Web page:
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Antibiotics and colds

How many times have you asked your GP for antibiotics to treat a cold? A lot of people do it, even before their GP has examined them or made a diagnosis.

Taking antibiotics when they are not needed can lead to antibiotic resistance. This is when bacteria resist the effects of an antibiotic and it means that the infections they cause are more difficult to treat.

Antibiotics cannot treat the common cold virus

Antibiotics don't work on the common cold. They fight bacteria-related illnesses. Colds are caused by viruses, so antibiotics won't do you any good. They can, however, do you harm. For example, some people (about one in every 40,000) can have a potentially fatal allergic reaction. Also, the widespread use of antibiotics has led to the growth of several strains of common bacteria that are now antibiotic-resistant. For these, and other reasons, it is important to use antibiotics only in situations where they are necessary.

Antibiotics can treat bacterial infections

Antibiotics can be needed to treat infections and illnesses caused by bacteria, for example, bacterial bronchitis, pneumonia, strep throat, bacterial ear infection, or bacterial conjunctivitis. When they are used appropriately, antibiotics can save people's lives.

Only a doctor can prescribe antibiotics. So talk to your GP if you think you may need them, rather than taking a family member's leftover antibiotics from last winter's illness. But remember, you don't need them for a cold virus, and overusing antibiotics to fight colds has contributed to a global antibiotic resistance crisis.

Antibiotic resistance: A growing concern

Antibiotic resistance is one of the world's most pressing public health problems. As the Department of Health points out, the more we use an antibiotic, the more likely it is that bacterial resistance will develop. Some bacteria that cause potentially fatal infections in hospitals, such as MRSA, are resistant to several antibiotics.

When bacteria are repeatedly exposed to antibiotics - and when people do not complete their prescribed course of antibiotics as advised - resistant bacteria are favoured. They survive and multiply.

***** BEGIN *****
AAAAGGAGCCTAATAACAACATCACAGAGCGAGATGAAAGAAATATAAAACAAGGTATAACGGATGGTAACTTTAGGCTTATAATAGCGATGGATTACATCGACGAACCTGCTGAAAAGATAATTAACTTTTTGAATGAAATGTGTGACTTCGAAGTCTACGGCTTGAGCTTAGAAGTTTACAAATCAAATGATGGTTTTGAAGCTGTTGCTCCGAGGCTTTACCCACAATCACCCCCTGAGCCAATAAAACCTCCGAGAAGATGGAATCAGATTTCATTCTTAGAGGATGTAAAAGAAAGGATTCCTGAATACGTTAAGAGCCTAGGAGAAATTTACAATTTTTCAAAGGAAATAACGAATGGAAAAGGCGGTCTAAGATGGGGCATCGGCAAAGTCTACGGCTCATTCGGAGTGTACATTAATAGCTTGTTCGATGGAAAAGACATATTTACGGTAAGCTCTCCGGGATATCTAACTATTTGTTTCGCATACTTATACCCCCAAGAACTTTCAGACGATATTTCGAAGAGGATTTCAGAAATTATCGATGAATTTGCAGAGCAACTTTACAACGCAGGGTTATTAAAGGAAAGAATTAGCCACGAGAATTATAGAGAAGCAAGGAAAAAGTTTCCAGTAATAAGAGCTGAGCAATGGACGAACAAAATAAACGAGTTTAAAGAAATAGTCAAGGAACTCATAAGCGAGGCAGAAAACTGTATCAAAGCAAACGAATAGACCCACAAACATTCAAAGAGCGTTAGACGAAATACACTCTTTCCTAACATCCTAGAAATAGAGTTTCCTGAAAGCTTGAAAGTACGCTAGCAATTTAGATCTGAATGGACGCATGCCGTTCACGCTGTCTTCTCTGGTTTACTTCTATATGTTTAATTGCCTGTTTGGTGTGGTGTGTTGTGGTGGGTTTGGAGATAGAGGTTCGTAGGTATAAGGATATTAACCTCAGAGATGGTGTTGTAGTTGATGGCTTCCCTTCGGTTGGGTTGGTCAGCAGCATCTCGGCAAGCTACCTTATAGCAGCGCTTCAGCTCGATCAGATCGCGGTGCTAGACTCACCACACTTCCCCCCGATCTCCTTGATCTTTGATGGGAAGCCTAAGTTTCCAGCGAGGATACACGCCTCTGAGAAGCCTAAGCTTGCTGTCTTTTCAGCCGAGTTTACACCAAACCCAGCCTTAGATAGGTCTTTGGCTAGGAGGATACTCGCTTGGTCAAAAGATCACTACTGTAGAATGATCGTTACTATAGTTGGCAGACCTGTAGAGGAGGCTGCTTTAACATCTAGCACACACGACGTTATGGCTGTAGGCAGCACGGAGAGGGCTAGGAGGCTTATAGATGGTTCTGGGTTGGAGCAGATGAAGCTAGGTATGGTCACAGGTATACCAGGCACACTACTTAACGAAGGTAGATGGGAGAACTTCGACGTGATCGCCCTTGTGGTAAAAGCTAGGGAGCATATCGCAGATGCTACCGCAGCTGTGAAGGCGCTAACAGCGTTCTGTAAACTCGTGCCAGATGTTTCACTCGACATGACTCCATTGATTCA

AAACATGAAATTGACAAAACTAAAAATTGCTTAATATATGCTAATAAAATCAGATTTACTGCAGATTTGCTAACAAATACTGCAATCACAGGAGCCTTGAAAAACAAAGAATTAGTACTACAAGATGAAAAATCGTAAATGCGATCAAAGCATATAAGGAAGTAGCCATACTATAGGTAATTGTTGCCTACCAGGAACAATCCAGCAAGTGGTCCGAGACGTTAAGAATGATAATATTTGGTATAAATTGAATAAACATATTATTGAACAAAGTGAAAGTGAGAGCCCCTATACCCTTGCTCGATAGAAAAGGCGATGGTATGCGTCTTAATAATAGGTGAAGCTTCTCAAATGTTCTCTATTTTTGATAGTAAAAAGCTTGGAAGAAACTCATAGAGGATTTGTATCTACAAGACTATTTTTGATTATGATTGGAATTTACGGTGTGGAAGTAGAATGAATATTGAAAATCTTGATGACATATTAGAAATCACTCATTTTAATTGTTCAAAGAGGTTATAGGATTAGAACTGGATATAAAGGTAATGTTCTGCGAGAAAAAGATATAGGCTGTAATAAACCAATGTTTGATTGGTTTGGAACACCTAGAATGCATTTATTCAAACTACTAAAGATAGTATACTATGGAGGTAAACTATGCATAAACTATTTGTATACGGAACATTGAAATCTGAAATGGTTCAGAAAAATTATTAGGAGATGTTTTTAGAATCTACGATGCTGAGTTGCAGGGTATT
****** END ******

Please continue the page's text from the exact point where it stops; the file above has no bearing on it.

When that happens, your illness will linger with no signs of getting better. Or it could suddenly take a turn for the worse. You may have to seek emergency medical care, even be admitted to hospital, where different antibiotics may need to be administered into your veins. People around you may also get the resistant bacteria and come down with a similar illness that is difficult to treat.

Taking antibiotics responsibly

Here are three things to remember when you are thinking about taking antibiotics.

  • When you see your GP, do not demand antibiotics. Your GP will try to determine whether you have a bacterial infection or a virus, and will prescribe antibiotics only if necessary. Remember, a common cold is caused by a virus and antibiotics will not help you.
  • Use antibiotics as prescribed. That means you should take all the medicine prescribed for your illness on time and as directed. If there are any pills left when your treatment ends, don't save them "just in case" you get sick later on. Safely dispose of any remaining pills by taking them to your local pharmacist to ensure others cannot get hold of them.
  • Do not give your antibiotics to anyone else, and do not take someone else's antibiotics. Not all antibiotics are the same. When you need one, it's important that you take the right antibiotic for your condition.
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WebMD Medical Reference

Medically Reviewed by Dr Rob Hicks on February 05, 2018

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